What Is Web3? Understanding What Web3 Is... and Isn't

Web3 represents the next generation of the internet, one that focuses on shifting power from big tech companies to individual users.
Updated Mar 6, 2023 at 6:13 p.m. UTC

Robert Stevens is a freelance journalist whose work has appeared in The Guardian, the Associated Press, the New York Times and Decrypt.

Web3 – also known as “Web 3″ or “Web 3.0″ – is a term you may of heard thrown around a lot lately. It simply refers to the next iteration of the internet that promotes decentralized protocols and aims to reduce dependency on large tech companies like Youtube, Netflix and Amazon. But what is it, and why is it on everyone’s minds?

What is Web3?

To understand Web3, it makes sense to understand what came before. The first version of the Internet – known as Web 1 – arrived in the late 1990s and comprised a collection of links and homepages. Websites weren’t particularly interactive. You couldn’t do much apart from read things and publish basic content for others to read.

Brian Brooks, the CEO of Bitfury, put it smartly in a speech to the U.S. Congress in December 2021: “If people remember their original AOL account, it was an ability to look in a curated ‘walled garden’ at a set of content that was not interactive, but was presented to you on AOL, the way that Time Magazine used to show you the articles they wanted you to see inside of their magazine, just you could see it on a screen.”

Web 2 came next. Some people call this the “read/write” version of the internet, in reference to a computer code that lets you both open and edit files rather than just view them. This version of the Internet allowed people to not only consume content, but create their own and publish it on blogs like Tumblr, Internet forums and marketplaces like Craigslist. Later, the emergence of social media platforms including Facebook, Twitter and Instagram took content sharing to new heights.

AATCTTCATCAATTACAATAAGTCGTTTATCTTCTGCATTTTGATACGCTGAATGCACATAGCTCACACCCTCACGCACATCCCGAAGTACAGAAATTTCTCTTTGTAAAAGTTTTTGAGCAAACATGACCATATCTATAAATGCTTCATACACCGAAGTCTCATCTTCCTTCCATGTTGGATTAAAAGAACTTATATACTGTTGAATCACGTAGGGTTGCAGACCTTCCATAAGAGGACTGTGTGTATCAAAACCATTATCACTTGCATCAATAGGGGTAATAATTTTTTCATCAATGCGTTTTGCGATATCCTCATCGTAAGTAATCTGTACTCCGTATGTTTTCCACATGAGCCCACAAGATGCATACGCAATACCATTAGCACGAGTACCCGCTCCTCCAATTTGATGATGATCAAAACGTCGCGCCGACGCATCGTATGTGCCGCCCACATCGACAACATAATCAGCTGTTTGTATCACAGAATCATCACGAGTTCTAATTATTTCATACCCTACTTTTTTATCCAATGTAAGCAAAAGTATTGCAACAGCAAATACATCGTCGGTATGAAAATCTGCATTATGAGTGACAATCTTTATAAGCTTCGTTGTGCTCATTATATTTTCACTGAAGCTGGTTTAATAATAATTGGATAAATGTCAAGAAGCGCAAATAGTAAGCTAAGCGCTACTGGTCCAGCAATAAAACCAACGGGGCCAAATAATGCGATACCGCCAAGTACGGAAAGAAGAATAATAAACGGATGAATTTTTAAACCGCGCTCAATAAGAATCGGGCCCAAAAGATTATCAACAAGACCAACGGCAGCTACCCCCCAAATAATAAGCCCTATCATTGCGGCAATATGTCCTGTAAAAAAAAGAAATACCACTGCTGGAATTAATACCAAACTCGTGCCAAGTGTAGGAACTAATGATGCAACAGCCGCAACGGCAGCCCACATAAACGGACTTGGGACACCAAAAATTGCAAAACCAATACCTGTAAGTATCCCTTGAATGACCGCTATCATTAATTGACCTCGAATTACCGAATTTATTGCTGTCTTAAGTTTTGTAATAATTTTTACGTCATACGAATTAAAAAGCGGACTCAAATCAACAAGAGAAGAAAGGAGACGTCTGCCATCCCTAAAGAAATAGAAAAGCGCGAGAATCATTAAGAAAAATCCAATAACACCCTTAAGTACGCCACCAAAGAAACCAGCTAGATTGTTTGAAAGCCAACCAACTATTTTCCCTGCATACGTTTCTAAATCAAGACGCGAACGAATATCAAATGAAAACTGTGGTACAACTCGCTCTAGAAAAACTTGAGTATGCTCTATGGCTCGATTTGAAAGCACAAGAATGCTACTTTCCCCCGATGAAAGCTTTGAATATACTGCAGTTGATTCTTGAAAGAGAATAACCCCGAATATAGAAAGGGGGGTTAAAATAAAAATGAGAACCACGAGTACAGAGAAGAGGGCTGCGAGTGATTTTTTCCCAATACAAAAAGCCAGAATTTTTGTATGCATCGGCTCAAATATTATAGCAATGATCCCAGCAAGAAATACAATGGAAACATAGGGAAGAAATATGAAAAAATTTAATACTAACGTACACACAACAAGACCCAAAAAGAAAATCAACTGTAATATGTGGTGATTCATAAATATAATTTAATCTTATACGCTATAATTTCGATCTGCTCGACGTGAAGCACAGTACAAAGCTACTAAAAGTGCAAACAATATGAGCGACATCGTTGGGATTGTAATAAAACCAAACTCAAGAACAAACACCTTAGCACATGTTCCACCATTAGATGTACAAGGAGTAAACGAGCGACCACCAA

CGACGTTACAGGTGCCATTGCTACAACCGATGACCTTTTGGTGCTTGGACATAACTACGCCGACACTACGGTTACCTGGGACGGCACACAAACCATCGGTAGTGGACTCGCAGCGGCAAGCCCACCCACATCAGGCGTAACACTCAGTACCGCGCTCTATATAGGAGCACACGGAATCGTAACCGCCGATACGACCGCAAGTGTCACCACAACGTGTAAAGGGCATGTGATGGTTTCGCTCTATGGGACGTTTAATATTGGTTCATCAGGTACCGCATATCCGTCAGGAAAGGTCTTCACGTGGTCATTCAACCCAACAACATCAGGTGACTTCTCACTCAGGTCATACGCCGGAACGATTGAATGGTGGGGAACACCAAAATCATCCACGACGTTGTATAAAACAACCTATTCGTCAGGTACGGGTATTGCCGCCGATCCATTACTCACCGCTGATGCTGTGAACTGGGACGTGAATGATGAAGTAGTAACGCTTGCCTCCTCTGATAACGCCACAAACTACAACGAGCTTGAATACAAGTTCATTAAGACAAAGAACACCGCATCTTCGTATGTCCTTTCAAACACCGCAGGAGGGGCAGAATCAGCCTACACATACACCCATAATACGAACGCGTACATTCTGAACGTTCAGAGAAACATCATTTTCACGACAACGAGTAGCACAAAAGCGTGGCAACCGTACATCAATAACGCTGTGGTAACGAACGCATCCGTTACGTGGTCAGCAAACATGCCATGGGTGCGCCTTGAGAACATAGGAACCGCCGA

After a while, the general public became cognizant about the way their personal data was being harvested by tech giants and used to create tailored advertisements and marketing campaigns. Facebook, in particular, has had the spotlight shone on it innumerable times for breaching data privacy laws and was hit with a $5 billion fine in 2019 – the largest penalty ever issued by the Federal Trade Commission (FTC.)

Although Web 2 has brought the world amazing free services, a lot of people have grown tired of the new “walled gardens” these huge tech companies have created and want to have more control over their data and content. This is where Web3 comes in.

Web3 can be understood as the “read/write/own” phase of the Internet. Rather than just using free tech platforms in exchange for our data, users can participate in the governance and operation of the protocols themselves. This means people can become participants and shareholders, not just customers or products.

In Web3, these shares are called tokens or cryptocurrencies, and they represent ownership of decentralized networks known as blockchains. If you hold enough of these tokens, you have a say over the network. Holders of governance tokens can spend their assets to vote on the future of, say, a decentralized lending protocol.